The list of so-called “science-backed diets” is ever-growing, and includes everything from the ketogenic diet to intuitive eating. But according to a team of cardiologists and internists, evidence indicates one dietary approach is better than the rest: the Pesco-Mediterranean diet.
In a recent review of decades of research on the diet, researchers outline why going Pesco-Mediterranean is “ideal” for health and longevity.
This diet is associated with a myriad of health effects: lower risk of heart disease, diabetes, cognitive decline, depression, and some cancers.
When paired with intermittent fasting or “time-restricted eating,” the review authors argue these dietary choices gives people the chance to prevent and potentially reverse chronic diseases.
“This dietary strategy has the best evidence for reducing the risk of heart attack, stroke, cardiac death, and premature mortality,” James O’Keefe, lead author of the study and director of preventive cardiology at Saint Luke’s Mid America Heart Institute, tells Inverse.
“If you’re interested in health and longevity, this is your best bet.”
The review was published Monday in the Journal of American College of Cardiology.
Modern diet, ancient traditions — The traditional Mediterranean diet is “not a fad diet,” O’Keefe stresses. In fact, people living off the coast of the Mediterranean sea have been eating this way for centuries, and exhibit some remarkable health outcomes.
The Mediterranean diet includes an abundance of:
- Extra virgin olive oil
- Whole Grains
- Fish and seafood
The diet also includes a moderate amount of dairy and alcohol, as well as little consumption of red meat.
“We find it a very easy diet to stick with because it tastes good and it does really improve health and vitality,” O’Keefe says.
Decades ago, after observing communities living in the so-called Mediterranean “blue zone,” researchers started studying the particular physiological and mental health effects of the Mediterranean diet. This review outlines the multiple diet studies and clinical trials that have examined how this diet, along with periodic fasting, actually works.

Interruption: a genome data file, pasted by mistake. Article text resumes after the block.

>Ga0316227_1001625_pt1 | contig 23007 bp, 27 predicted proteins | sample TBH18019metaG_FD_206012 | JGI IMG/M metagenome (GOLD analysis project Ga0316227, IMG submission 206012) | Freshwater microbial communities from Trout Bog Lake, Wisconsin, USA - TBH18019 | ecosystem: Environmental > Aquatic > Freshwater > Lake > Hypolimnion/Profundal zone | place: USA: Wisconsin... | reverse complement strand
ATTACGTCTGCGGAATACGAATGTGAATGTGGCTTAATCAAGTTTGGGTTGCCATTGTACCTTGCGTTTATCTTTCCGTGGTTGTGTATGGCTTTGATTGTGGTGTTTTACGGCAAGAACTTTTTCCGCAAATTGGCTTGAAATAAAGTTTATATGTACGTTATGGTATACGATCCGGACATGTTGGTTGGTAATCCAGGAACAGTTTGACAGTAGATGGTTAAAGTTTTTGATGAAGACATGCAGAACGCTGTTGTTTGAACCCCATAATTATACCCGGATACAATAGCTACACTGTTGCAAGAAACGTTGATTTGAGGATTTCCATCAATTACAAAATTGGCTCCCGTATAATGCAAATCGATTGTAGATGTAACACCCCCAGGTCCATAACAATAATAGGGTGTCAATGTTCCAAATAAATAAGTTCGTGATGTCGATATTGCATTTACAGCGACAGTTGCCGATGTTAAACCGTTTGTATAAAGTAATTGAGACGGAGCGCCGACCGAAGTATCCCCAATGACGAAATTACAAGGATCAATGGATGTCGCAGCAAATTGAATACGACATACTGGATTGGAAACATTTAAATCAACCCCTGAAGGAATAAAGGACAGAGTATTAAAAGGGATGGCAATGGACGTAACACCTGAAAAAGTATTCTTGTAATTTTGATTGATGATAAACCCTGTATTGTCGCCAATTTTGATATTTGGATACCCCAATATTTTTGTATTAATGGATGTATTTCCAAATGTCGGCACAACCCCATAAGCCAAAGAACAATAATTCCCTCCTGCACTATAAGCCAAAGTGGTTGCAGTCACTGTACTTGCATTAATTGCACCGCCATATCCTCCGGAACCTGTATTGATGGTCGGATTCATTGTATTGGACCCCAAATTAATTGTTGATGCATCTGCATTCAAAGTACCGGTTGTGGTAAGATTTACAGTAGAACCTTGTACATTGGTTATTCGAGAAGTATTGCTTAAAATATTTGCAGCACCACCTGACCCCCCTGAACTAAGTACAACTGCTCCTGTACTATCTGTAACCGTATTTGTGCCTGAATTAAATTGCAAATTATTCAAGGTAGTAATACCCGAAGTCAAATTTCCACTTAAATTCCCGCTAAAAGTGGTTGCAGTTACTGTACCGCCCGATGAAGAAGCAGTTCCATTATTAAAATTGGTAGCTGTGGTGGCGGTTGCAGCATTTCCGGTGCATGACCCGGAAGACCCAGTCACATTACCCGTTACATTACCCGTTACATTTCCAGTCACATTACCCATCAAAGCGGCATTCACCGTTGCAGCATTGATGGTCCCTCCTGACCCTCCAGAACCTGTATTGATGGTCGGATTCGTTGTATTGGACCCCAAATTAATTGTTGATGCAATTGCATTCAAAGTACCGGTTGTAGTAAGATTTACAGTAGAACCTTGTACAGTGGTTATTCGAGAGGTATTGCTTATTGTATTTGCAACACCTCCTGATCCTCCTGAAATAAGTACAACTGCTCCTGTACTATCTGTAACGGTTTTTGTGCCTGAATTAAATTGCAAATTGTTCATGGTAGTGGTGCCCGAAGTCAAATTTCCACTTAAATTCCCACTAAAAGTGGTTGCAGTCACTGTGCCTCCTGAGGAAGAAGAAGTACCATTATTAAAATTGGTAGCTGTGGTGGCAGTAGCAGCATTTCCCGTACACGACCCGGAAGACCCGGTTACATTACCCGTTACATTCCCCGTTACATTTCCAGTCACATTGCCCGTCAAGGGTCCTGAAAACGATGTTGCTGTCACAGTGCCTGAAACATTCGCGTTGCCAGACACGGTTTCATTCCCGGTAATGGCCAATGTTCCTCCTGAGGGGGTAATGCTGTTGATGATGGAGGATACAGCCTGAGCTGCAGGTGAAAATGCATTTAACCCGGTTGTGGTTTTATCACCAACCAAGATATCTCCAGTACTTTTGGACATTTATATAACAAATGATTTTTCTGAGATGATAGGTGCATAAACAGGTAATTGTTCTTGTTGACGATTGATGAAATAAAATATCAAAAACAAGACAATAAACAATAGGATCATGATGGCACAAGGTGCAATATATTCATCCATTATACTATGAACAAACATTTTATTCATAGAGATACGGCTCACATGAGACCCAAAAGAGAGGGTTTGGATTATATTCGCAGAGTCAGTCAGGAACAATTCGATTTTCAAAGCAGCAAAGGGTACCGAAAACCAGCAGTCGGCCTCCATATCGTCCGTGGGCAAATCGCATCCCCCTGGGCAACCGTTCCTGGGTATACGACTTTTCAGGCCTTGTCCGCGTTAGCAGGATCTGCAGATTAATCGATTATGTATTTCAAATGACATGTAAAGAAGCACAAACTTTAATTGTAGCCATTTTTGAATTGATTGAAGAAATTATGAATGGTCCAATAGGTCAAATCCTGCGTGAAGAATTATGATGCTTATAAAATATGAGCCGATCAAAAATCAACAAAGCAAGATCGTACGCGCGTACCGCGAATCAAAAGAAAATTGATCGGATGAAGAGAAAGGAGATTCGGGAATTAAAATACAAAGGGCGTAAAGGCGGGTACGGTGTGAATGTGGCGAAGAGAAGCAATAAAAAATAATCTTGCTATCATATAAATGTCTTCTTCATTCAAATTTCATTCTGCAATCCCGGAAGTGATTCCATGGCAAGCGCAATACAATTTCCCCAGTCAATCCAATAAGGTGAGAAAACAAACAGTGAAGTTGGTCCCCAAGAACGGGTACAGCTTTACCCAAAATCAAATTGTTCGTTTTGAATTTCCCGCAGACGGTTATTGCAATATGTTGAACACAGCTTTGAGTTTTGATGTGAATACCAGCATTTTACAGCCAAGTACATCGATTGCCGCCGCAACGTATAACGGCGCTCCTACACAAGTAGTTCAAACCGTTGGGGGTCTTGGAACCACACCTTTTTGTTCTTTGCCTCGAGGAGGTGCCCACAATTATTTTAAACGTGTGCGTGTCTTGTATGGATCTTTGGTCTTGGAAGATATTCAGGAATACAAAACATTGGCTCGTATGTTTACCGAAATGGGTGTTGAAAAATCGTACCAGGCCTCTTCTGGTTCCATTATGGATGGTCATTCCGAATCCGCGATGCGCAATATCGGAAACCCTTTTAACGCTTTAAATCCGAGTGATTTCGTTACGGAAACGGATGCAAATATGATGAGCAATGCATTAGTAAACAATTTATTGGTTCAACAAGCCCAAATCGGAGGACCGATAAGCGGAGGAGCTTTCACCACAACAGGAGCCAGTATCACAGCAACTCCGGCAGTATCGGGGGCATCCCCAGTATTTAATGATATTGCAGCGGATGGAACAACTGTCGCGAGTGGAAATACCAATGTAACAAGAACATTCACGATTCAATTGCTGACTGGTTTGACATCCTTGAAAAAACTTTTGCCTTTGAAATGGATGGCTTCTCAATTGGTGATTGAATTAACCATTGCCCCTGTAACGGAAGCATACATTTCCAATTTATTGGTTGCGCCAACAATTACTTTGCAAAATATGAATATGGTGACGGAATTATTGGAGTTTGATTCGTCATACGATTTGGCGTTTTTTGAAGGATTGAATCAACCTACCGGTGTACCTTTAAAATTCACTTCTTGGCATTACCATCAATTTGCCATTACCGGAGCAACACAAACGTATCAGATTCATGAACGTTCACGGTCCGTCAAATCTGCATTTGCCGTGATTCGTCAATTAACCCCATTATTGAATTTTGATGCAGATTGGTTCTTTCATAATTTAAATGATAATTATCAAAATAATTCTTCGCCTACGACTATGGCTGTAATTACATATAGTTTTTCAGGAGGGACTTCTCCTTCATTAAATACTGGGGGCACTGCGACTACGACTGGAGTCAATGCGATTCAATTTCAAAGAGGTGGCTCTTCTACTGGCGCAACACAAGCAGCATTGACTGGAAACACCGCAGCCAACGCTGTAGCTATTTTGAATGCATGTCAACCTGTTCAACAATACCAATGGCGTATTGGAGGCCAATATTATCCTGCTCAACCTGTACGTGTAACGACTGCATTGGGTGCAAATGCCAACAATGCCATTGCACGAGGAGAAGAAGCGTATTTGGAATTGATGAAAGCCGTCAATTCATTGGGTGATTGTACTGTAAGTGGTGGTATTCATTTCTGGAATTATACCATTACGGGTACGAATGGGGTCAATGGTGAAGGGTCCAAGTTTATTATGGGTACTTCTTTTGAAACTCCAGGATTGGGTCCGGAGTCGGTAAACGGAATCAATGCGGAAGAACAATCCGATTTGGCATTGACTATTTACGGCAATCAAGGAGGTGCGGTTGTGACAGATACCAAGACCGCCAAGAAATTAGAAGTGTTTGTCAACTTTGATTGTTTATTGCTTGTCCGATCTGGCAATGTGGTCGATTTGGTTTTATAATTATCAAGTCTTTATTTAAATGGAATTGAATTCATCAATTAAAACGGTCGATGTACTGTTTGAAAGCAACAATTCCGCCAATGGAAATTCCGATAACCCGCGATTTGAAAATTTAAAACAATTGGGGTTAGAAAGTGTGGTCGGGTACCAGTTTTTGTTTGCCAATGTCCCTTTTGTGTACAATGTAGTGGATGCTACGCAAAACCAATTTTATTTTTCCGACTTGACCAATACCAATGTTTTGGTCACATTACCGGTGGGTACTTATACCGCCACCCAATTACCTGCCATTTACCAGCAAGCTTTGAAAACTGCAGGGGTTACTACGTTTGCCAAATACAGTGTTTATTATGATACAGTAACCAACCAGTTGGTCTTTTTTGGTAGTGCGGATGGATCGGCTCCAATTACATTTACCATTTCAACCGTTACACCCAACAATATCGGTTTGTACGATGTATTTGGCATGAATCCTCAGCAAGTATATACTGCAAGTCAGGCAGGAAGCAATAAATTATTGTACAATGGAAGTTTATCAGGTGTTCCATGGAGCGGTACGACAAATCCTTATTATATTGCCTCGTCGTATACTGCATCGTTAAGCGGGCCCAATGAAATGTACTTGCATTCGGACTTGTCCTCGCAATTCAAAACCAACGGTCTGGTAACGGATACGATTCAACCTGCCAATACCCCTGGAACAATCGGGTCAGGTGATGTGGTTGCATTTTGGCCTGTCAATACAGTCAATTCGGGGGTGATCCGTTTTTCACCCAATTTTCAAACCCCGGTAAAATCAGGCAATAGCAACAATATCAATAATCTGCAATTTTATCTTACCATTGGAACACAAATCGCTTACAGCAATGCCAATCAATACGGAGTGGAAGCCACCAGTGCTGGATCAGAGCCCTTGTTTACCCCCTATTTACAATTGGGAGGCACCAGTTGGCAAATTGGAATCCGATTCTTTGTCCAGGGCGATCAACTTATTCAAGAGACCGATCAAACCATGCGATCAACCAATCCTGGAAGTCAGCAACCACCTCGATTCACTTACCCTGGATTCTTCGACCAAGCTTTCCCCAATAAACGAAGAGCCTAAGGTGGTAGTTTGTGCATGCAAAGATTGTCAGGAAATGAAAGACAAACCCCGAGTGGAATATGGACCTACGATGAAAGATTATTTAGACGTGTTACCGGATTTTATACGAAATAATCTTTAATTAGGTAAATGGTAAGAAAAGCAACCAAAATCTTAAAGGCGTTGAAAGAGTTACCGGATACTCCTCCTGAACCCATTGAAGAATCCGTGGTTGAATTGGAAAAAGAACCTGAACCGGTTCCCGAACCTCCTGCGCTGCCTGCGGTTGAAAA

“We find it a very easy diet to stick with … “
After combing through this massive data set, researchers found some stunning results: Across the board, the Mediterranean diet appears to help protect the heart and stave off health issues like metabolic syndrome, diabetes, obesity, depression, breast and colorectal cancer, and neurodegenerative diseases like Alzheimer’s disease. It’s also shown to lower the risk of early death from any cause.
“Arguably diet is the most important variable for long term health from a cardiovascular standpoint, but also for general health,” O’Keefe says. The Pesco-Mediterranean diet is “the science-based approach” to an ideal diet for health and well being, especially from a cardiovascular standpoint, he says.
What the studies suggest — In a 2018 randomized controlled trial examining cardiovascular disease prevention in high-risk elderly individuals, people consuming the Mediterranean diet supplemented with extra virgin olive oil or nuts had a 29 percent reduced risk of major adverse cardiovascular events and death from these causes. The group also had a 42 percent lower risk of stroke.
When extra fish is added in, there are even better outcomes. A meta-analysis of five prospective dietary studies found that compared to regular meat-eaters, heart disease mortality was 34 percent lower in those following a pescatarian diet.
The same goes for nuts: Randomized controlled trials suggest that diets enriched with nuts produce cardiometabolic benefits including improvements in insulin sensitivity, LDL cholesterol, and inflammation.
“This is not a diet that’s going away,” O’Keefe says. “This is the future of the eating pattern with respect to what’s ideal for health, especially cardiovascular health, but also if you’re trying to keep a sharp mind and prevent depression, obesity, diabetes, osteoarthritis, all those kinds of things.”